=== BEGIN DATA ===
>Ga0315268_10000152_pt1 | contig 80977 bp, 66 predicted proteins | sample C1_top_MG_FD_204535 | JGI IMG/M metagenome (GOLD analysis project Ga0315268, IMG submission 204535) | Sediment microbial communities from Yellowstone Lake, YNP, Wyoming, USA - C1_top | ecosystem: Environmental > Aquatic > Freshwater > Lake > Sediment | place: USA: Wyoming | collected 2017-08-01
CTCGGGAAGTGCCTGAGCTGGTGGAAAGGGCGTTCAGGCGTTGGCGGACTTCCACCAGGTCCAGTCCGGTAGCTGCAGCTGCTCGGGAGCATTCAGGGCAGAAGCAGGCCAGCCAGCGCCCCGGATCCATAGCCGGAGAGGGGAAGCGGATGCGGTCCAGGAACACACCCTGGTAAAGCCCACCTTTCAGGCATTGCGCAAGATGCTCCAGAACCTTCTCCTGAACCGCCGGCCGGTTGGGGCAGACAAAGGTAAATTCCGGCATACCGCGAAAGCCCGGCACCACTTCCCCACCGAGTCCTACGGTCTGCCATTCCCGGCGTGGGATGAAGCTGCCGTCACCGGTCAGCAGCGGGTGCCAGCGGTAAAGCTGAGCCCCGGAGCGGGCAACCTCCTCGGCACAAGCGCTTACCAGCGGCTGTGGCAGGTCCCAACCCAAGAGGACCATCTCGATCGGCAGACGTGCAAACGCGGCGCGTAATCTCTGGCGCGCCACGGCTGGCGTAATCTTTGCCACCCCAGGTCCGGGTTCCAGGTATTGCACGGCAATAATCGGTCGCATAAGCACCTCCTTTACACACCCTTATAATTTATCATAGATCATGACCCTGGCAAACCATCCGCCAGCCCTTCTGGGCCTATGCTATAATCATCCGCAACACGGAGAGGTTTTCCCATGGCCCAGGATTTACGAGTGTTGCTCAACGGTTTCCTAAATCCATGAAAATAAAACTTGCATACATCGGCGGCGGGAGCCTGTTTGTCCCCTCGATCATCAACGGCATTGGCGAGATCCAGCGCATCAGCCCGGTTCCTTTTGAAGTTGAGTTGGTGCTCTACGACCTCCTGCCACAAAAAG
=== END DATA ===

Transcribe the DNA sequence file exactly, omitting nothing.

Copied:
>Ga0315268_10000152_pt1 | contig 80977 bp, 66 predicted proteins | sample C1_top_MG_FD_204535 | JGI IMG/M metagenome (GOLD analysis project Ga0315268, IMG submission 204535) | Sediment microbial communities from Yellowstone Lake, YNP, Wyoming, USA - C1_top | ecosystem: Environmental > Aquatic > Freshwater > Lake > Sediment | place: USA: Wyoming | collected 2017-08-01
CTCGGGAAGTGCCTGAGCTGGTGGAAAGGGCGTTCAGGCGTTGGCGGACTTCCACCAGGTCCAGTCCGGTAGCTGCAGCTGCTCGGGAGCATTCAGGGCAGAAGCAGGCCAGCCAGCGCCCCGGATCCATAGCCGGAGAGGGGAAGCGGATGCGGTCCAGGAACACACCCTGGTAAAGCCCACCTTTCAGGCATTGCGCAAGATGCTCCAGAACCTTCTCCTGAACCGCCGGCCGGTTGGGGCAGACAAAGGTAAATTCCGGCATACCGCGAAAGCCCGGCACCACTTCCCCACCGAGTCCTACGGTCTGCCATTCCCGGCGTGGGATGAAGCTGCCGTCACCGGTCAGCAGCGGGTGCCAGCGGTAAAGCTGAGCCCCGGAGCGGGCAACCTCCTCGGCACAAGCGCTTACCAGCGGCTGTGGCAGGTCCCAACCCAAGAGGACCATCTCGATCGGCAGACGTGCAAACGCGGCGCGTAATCTCTGGCGCGCCACGGCTGGCGTAATCTTTGCCACCCCAGGTCCGGGTTCCAGGTATTGCACGGCAATAATCGGTCGCATAAGCACCTCCTTTACACACCCTTATAATTTATCATAGATCATGACCCTGGCAAACCATCCGCCAGCCCTTCTGGGCCTATGCTATAATCATCCGCAACACGGAGAGGTTTTCCCATGGCCCAGGATTTACGAGTGTTGCTCAACGGTTTCCTAAATCCATGAAAATAAAACTTGCATACATCGGCGGCGGGAGCCTGTTTGTCCCCTCGATCATCAACGGCATTGGCGAGATCCAGCGCATCAGCCCGGTTCCTTTTGAAGTTGAGTTGGTGCTCTACGACCTCCTGCCACAAAAAG